2008 & 2005 DOMAINE DE CHEVALIER ROUGE
2005 & 1995 SMITH HAUT LAFITTE ROUGE
Vintages were all important here. 2008 an underrated rather classic year showing deep colour with lovely developing tobacco notes. Starting to drink well now as it mounts the plateau of long enjoyment with supple rounding tannins plus mid weight balance and 9% Petit Verdot interest. No rush. 1995 the oldest one here is open quite herbaceous though smoother than expected from what can be quite a tannic year. Lovely now. Two 2005 a rare treat from that magical vintage of power and richness for future stunning complex wines. Fun to compare now both properties in 2005 as they are presently reluctant superstars.
DC shows some attractive spicy plums but not jammy at all. So typical graphite floral undergrowth notes with a big black currant statement. Olivier chooses his wood carefully from where the trees grow and tells the coopers exactly what he wants for toasting and not to break the fibre of the oak. He states “I am not selecting for the taste but for the breathing ability and different types of oak work best for me. Check the bio quality of each barrel for micro bugs as one bad barrel could ruin the whole blend and only use them for 5 years.” Olivier reflects back that “the best years were always the warmest – 1929, 1945, 1982, 2009. Therefore I am optimistic with global climate change that we can protect the fruit during the hot summers, not leave too much fruit on the vines, and still wait for picking with outstanding results for 2018 and following years.” Impressive result here for 2005 but needs time to open up and develop further dimensions. Patience is required.
SHL is similar but rather closed with concentrated pure cassis with refined tannins. Seems lusher in texture and though more oak polished has beguiling nuances including chocolate. Recall jogging through the vineyards with Daniel Cathiard and his pointing out to me the highest mound where the choicest fruit grows. Suggested making a small Cathiard Cuvee out of it alone but he wisely said “it was needed in the mix to make something memorable like our outstanding 2005”. Was he ever right! Quite a trio with 2009 & 2010 all top level. Another long-term beauty to still cellar with confident optimism. More detailed profile on SHL on this Blog August 3, 2015 linked below.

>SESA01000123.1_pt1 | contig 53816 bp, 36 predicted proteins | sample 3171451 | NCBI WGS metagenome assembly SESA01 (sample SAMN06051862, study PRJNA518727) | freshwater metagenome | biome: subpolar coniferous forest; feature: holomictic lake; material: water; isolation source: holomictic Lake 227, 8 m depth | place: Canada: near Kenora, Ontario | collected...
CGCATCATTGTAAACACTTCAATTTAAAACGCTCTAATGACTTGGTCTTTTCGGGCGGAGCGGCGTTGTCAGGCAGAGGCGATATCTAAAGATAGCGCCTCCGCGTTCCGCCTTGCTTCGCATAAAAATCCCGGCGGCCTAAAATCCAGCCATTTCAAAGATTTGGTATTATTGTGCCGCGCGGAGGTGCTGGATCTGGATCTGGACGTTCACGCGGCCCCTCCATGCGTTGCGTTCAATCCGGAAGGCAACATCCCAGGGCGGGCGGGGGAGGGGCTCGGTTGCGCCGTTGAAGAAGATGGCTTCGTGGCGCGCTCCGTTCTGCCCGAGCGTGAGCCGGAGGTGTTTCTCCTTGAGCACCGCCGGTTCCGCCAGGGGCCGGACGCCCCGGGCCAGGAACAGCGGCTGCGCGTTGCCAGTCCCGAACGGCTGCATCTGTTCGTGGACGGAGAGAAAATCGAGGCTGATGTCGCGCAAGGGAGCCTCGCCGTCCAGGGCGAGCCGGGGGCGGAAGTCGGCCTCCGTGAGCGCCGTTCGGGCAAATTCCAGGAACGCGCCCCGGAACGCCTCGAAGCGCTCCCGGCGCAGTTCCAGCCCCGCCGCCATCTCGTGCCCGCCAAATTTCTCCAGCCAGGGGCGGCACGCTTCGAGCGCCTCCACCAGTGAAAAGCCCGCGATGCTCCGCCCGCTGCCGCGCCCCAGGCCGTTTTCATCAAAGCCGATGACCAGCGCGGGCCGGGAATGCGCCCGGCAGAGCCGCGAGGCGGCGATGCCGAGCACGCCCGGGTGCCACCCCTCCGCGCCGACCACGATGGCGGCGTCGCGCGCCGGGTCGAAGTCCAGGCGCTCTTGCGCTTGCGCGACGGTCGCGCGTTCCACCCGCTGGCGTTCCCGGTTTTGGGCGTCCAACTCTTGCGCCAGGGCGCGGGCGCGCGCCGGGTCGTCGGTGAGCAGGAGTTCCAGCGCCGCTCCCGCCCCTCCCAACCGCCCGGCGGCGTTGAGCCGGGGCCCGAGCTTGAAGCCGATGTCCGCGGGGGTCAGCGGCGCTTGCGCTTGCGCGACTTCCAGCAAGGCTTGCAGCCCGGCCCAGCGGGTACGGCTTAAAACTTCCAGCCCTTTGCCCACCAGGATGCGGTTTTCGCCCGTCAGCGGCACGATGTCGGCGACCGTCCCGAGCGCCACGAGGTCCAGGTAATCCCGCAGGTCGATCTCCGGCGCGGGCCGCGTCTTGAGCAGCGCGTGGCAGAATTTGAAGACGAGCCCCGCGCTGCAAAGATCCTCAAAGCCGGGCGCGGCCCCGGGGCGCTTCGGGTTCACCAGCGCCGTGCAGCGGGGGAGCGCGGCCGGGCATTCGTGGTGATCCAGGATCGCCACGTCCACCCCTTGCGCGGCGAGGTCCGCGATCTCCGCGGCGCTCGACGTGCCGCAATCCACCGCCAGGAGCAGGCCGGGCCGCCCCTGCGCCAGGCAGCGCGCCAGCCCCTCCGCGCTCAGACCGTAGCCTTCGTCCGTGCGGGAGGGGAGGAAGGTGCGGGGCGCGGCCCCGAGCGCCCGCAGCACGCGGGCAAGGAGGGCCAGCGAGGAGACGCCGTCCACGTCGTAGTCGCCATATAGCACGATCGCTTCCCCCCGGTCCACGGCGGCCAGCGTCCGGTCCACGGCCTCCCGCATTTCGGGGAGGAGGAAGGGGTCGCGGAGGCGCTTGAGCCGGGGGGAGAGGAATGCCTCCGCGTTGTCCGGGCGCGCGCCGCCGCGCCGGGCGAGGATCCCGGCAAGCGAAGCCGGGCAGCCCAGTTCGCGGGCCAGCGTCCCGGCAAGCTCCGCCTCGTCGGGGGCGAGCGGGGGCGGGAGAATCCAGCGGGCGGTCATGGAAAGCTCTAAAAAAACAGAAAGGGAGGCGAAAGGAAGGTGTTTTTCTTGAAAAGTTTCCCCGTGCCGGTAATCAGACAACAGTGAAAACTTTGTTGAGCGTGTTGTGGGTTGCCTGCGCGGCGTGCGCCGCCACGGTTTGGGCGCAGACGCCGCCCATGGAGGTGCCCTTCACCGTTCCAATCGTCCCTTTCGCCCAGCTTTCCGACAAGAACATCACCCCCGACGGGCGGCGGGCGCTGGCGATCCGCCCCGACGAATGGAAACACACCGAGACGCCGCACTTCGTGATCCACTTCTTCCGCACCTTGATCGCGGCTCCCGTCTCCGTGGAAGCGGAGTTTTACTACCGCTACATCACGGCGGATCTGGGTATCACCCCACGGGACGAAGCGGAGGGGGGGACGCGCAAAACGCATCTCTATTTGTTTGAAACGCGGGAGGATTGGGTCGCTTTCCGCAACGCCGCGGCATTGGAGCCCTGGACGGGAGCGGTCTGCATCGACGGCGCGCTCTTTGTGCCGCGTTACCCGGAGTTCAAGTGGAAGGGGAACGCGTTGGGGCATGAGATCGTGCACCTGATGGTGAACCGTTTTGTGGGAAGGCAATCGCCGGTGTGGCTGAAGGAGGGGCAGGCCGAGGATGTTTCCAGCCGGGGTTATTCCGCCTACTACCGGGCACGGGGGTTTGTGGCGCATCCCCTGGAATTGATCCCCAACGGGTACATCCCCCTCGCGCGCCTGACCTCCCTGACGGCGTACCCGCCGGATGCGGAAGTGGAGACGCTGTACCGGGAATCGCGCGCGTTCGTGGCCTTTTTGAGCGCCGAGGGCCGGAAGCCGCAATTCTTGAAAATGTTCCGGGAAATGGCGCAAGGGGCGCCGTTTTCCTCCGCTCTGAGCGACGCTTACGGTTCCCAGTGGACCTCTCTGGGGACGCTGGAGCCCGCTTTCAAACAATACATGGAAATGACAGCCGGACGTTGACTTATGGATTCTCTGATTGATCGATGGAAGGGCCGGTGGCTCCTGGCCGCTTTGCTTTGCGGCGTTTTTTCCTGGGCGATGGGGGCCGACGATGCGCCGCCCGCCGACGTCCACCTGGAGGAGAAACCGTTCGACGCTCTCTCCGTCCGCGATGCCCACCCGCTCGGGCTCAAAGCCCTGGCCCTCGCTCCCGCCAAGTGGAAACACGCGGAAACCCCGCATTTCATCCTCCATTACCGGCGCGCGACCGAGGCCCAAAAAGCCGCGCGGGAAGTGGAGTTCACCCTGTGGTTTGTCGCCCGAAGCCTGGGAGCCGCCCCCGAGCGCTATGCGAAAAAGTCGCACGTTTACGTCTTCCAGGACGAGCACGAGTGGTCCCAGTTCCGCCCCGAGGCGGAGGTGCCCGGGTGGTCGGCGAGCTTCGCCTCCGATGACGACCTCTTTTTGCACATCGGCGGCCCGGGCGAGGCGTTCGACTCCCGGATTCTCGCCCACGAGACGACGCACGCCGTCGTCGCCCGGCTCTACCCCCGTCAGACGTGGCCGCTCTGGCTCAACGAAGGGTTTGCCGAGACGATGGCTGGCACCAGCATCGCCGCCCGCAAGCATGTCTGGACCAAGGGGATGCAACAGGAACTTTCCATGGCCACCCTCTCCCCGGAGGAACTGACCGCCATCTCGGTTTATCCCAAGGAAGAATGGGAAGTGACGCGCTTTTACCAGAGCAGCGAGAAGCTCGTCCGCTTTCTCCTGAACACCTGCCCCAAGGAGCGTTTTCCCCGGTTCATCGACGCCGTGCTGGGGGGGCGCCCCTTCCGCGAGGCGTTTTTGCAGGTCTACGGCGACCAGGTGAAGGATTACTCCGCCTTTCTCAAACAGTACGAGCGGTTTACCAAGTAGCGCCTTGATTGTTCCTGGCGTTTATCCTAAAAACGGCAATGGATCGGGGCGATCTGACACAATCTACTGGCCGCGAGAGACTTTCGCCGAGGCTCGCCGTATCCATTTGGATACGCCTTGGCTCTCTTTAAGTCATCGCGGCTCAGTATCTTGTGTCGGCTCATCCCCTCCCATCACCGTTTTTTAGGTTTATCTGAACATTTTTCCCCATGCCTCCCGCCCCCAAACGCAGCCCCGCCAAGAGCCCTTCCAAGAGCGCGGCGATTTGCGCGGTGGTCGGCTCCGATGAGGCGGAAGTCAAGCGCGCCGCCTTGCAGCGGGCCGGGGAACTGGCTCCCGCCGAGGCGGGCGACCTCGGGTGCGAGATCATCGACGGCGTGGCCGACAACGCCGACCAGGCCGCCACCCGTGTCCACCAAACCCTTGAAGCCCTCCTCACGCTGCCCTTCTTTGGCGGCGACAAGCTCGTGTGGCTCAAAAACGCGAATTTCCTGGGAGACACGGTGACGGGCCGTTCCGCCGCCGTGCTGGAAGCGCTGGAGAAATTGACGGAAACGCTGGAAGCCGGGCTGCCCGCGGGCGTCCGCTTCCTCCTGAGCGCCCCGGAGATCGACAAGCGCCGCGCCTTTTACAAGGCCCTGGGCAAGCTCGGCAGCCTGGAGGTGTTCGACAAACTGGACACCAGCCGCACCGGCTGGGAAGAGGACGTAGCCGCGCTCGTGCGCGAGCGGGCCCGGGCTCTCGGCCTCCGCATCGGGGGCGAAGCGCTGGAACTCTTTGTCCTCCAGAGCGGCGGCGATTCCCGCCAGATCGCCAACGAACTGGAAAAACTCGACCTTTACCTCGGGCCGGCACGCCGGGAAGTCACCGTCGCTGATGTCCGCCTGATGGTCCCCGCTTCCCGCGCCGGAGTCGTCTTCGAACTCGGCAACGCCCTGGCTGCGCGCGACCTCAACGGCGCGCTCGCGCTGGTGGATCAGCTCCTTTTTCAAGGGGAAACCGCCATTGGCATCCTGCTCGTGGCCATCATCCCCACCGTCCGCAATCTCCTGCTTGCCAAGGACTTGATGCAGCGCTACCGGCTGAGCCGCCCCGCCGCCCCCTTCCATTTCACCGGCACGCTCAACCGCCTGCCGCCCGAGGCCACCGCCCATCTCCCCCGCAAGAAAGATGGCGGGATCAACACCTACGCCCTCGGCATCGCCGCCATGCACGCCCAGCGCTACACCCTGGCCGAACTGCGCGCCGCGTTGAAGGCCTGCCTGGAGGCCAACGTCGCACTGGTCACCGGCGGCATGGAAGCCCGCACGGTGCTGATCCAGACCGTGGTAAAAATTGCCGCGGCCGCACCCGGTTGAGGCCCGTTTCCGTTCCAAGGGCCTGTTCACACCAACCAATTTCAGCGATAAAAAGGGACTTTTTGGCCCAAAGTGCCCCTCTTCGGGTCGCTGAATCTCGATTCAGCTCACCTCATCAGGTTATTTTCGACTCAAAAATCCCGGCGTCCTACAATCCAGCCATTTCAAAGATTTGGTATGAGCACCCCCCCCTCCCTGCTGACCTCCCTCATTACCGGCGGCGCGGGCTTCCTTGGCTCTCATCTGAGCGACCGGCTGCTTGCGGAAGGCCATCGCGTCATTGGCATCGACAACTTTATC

Finished dinner with 1988 Chateau Raymond-Lafon Sauternes from the Meslier Family, the first of an outstanding trio with the best acidity. Botrytis and balance working together. Delicious. Memories back to tasting with Olivier & Remi at DC in 2018 the remains of a wonderful Imperial of 2008 Chateau Guiraud Sauternes they had just served at an event. Olivier strongly recommends “drinking your Sauternes before the dessert arrives as it is too late with dessert.” Your scribe followed this smart tip and it worked marvellously for the rich wine before the strawberry cheesecake!
Answer: So many talented knowledgeable sommeliers working in Canada – and around the world! Difficult times for them presently with the continuing pandemic issues affecting hospitality. Impossible to give you a definitive answer. However, your question is most topical because the two day competition (including tests and service skills) by Canadian Association of Professional Sommeliers (CAPS) and Wine Growers British Columbia (WGBC) for Best Sommelier of Canada was just held this week in Penticton BC. The declared winner last night was Pier-Alexis Souliere, MS from Quebec City. Congrats to him and all the amazing candidates from across the country. Pier-Alexis Souliere will represent Canada in February 2022 at the Association de la Sommellerie Internationale (ASI) in Chile for Best Sommelier of the Americas. He previously ranked 9th out of the Top 50 at the last World Competition held in Antwerp, Belgium in 2019 won by Marc Almert from Germany (16th person to hold that title). Good luck for 2023.